Contact: Ronald Rosenberg, 617-358-1240 | firstname.lastname@example.org
(Boston) – Boston University chemistry professor John A. Porco, Jr., whose research expertise is in the development of new synthetic methodologies for efficient chemical synthesis of complex molecules and the synthesis of complex chemical libraries, has received 2009 American Chemical Society Arthur C. Cope Scholar Award.
The award is given to recognize and encourage excellence in organic chemistry and is one of the most prestigious prizes in the field.
As Director of BU’s NIH-funded Chemical Methodology and Library Development Center (cmld.bu.edu), Porco, along with colleagues and students, have focused on approaches to identify transformations leading to complex molecules including the use of combinatorial or parallel synthesis techniques to develop new methods to make highly diverse libraries of organic compounds. Synthetic organic chemistry has long been a critical tool in the drug discovery efforts of pharmaceutical and biotechnology companies.
“Porco was cited for ‘methodology development and synthesis of a number of complex natural products, including torreyanic acid, hexacyclinol, lobatamide C, silvestrol, and kinamycin C.’”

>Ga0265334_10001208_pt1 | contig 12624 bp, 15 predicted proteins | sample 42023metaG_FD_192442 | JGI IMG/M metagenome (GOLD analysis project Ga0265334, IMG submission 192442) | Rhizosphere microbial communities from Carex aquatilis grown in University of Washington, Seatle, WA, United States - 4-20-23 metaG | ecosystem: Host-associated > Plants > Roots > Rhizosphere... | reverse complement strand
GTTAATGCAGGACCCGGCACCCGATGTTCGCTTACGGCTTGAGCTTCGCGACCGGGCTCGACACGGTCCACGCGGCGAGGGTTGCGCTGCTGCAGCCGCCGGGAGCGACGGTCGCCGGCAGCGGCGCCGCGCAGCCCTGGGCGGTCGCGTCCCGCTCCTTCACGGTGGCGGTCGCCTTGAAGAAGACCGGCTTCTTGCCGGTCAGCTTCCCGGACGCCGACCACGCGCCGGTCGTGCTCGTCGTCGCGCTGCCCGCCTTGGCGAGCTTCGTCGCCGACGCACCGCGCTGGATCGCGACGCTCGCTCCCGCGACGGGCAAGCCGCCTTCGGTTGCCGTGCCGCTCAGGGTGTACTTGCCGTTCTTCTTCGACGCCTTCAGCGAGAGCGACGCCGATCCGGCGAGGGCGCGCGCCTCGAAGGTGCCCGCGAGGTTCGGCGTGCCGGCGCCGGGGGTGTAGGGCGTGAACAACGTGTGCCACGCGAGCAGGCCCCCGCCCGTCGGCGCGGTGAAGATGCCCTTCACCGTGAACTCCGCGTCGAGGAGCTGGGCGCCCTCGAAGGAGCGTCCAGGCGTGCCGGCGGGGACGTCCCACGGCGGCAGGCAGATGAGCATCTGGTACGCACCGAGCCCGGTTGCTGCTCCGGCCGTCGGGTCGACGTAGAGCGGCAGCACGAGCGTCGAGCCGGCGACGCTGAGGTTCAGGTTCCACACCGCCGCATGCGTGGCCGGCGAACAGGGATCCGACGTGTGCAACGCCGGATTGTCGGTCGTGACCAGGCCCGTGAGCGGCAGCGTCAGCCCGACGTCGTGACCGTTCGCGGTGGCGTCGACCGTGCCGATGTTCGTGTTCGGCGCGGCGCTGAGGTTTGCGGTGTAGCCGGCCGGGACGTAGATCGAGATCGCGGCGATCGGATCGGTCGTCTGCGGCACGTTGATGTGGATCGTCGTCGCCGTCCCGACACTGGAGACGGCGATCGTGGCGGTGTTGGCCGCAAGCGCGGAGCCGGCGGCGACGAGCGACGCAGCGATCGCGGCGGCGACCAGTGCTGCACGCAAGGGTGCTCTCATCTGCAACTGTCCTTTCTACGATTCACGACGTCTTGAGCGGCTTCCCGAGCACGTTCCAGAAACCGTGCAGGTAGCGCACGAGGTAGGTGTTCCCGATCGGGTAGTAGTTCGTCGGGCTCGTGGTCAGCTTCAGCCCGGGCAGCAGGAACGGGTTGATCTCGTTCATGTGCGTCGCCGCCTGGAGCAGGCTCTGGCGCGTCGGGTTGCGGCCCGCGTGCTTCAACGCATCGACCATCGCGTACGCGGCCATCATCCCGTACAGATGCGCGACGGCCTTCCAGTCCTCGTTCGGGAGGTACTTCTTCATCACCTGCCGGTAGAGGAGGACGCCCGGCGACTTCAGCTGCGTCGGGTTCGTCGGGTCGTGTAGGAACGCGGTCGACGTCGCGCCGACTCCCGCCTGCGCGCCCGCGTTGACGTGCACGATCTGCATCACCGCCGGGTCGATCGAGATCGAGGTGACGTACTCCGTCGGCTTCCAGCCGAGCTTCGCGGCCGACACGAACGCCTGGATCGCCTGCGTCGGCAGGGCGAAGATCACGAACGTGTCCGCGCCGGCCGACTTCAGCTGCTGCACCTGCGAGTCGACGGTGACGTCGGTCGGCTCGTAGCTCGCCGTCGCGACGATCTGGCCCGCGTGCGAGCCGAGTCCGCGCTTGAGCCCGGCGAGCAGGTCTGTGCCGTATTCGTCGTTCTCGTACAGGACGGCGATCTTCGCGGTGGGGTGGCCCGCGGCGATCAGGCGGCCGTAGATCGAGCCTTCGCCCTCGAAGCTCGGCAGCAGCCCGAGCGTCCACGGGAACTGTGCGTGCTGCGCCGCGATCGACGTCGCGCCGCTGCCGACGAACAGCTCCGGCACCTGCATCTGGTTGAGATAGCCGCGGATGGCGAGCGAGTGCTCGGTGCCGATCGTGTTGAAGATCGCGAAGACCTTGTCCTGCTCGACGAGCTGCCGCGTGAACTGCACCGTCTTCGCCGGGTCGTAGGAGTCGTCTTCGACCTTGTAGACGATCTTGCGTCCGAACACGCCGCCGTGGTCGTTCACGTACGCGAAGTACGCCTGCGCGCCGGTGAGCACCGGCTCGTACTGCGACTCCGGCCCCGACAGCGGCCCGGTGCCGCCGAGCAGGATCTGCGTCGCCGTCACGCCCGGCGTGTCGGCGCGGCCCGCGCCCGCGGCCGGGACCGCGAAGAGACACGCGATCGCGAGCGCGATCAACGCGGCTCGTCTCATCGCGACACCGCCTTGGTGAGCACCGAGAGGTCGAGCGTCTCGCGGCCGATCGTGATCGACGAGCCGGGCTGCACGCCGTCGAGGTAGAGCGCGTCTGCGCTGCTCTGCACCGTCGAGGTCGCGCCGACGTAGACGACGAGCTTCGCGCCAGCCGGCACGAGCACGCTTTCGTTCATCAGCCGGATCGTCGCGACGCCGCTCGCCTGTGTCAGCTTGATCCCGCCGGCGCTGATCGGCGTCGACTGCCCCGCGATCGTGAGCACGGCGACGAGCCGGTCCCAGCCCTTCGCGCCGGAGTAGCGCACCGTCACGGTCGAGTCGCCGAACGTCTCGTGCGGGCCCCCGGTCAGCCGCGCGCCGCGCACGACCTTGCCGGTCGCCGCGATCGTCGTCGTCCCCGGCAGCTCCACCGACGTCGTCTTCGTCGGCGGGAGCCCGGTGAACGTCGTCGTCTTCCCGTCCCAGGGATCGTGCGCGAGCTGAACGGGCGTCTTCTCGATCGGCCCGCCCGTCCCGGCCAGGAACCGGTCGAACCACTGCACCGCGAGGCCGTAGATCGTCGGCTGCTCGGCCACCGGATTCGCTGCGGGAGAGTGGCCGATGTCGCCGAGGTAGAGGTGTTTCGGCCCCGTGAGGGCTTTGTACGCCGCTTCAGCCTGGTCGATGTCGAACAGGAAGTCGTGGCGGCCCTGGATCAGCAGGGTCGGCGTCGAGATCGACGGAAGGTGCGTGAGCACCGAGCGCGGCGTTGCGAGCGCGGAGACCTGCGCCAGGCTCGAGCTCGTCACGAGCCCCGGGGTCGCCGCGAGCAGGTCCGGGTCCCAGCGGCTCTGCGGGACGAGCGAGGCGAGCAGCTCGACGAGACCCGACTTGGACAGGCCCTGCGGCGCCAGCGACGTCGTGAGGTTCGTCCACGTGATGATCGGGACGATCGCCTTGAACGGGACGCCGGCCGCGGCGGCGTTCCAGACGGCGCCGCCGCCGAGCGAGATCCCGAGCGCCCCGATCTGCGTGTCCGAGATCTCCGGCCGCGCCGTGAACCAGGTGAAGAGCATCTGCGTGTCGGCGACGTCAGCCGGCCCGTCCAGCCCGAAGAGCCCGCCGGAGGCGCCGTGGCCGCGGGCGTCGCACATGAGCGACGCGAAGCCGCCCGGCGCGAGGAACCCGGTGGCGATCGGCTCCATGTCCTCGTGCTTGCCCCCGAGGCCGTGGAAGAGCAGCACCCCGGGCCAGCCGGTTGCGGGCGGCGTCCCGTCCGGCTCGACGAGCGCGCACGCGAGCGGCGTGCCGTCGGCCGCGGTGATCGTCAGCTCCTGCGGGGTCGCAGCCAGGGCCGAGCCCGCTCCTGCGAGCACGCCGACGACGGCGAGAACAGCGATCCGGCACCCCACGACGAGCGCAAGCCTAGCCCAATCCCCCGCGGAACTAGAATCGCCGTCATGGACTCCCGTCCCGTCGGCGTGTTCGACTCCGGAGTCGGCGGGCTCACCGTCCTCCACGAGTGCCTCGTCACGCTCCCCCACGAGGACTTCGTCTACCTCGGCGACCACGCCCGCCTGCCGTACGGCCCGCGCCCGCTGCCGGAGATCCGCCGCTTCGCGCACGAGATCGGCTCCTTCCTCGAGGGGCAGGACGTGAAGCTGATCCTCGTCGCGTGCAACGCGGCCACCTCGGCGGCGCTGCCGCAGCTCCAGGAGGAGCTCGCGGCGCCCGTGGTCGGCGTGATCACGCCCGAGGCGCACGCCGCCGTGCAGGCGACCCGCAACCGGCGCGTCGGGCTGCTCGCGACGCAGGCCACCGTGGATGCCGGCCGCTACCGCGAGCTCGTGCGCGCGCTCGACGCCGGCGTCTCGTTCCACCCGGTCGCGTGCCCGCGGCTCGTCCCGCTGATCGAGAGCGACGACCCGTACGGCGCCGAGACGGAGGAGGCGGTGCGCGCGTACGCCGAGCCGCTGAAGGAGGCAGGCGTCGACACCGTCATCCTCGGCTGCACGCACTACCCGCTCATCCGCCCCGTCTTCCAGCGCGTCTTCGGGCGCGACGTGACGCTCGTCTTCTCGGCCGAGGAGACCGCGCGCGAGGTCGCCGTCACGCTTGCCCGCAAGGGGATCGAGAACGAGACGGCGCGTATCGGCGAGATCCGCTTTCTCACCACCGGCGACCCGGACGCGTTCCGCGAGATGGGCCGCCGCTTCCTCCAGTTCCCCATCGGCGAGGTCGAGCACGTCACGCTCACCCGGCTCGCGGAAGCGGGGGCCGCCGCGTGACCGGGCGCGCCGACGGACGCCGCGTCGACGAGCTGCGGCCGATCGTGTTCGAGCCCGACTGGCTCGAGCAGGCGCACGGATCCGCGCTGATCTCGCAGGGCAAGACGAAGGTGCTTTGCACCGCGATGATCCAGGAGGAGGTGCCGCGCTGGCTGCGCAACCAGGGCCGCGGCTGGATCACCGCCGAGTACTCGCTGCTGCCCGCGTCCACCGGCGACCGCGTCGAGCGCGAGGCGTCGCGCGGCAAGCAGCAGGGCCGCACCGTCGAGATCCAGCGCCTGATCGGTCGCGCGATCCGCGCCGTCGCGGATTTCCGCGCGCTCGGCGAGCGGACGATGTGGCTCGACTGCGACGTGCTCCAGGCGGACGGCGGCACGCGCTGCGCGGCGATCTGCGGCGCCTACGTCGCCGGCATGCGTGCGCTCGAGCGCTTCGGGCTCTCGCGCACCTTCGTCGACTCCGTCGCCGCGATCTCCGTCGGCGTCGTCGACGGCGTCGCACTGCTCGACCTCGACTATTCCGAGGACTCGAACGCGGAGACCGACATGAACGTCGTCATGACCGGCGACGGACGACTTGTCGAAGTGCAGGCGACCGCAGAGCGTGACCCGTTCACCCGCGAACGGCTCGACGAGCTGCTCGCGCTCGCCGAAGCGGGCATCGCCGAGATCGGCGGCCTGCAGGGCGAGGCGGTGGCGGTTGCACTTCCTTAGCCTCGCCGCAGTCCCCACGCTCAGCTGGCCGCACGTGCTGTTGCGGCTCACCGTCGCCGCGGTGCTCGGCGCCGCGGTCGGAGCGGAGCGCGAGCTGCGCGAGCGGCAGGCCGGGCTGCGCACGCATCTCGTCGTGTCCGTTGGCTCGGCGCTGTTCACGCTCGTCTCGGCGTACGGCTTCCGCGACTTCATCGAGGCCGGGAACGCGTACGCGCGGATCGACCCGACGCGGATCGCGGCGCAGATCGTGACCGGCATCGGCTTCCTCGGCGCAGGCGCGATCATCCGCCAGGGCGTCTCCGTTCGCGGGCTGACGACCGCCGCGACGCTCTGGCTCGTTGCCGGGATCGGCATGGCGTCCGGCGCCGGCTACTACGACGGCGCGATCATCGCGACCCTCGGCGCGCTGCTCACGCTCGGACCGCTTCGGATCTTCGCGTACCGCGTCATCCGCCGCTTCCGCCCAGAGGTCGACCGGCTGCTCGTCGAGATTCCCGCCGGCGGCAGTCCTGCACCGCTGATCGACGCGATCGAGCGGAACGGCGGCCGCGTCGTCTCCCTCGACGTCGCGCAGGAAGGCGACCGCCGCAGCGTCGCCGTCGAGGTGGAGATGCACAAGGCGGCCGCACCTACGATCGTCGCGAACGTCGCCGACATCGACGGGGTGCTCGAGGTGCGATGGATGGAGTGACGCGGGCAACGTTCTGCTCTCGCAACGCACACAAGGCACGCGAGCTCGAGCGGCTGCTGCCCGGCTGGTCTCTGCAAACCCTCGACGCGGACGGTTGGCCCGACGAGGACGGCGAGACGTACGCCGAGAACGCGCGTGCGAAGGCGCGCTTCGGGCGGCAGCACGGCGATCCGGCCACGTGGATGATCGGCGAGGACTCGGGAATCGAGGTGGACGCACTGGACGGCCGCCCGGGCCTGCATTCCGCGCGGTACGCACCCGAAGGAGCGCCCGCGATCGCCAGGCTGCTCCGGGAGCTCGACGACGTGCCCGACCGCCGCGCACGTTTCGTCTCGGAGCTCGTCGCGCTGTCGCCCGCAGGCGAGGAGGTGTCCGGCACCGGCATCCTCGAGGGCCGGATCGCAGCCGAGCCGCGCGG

“The creativity of John’s approach is exhibited in the design and execution of experiments that address important problems in contemporary synthetic chemistry,” noted John Straub, Chairman of the BU Chemistry Department. “His work has been widely supported by awards from Bristol Myers Squibb, the American Cancer Society and peer-reviewed grant proposals from the National Institutes of Health (NIH).”
The Cope Scholar award, from a list of nominees in the United States and abroad, is given to 10 chemists annually. Each receives a $5,000 cash prize, a certificate and an unrestricted $40,000 research grant. Porco is the second Cope Scholar from the Chemistry Department, joining James Panek, a 2002 award recipient.
“This year’s award to John Porco is only earned by individuals who have made a very significant contribution and impact to the field of organic chemistry,” said Panek. “If ever there was a case where an award was well deserved and long overdue, it was this one for John.”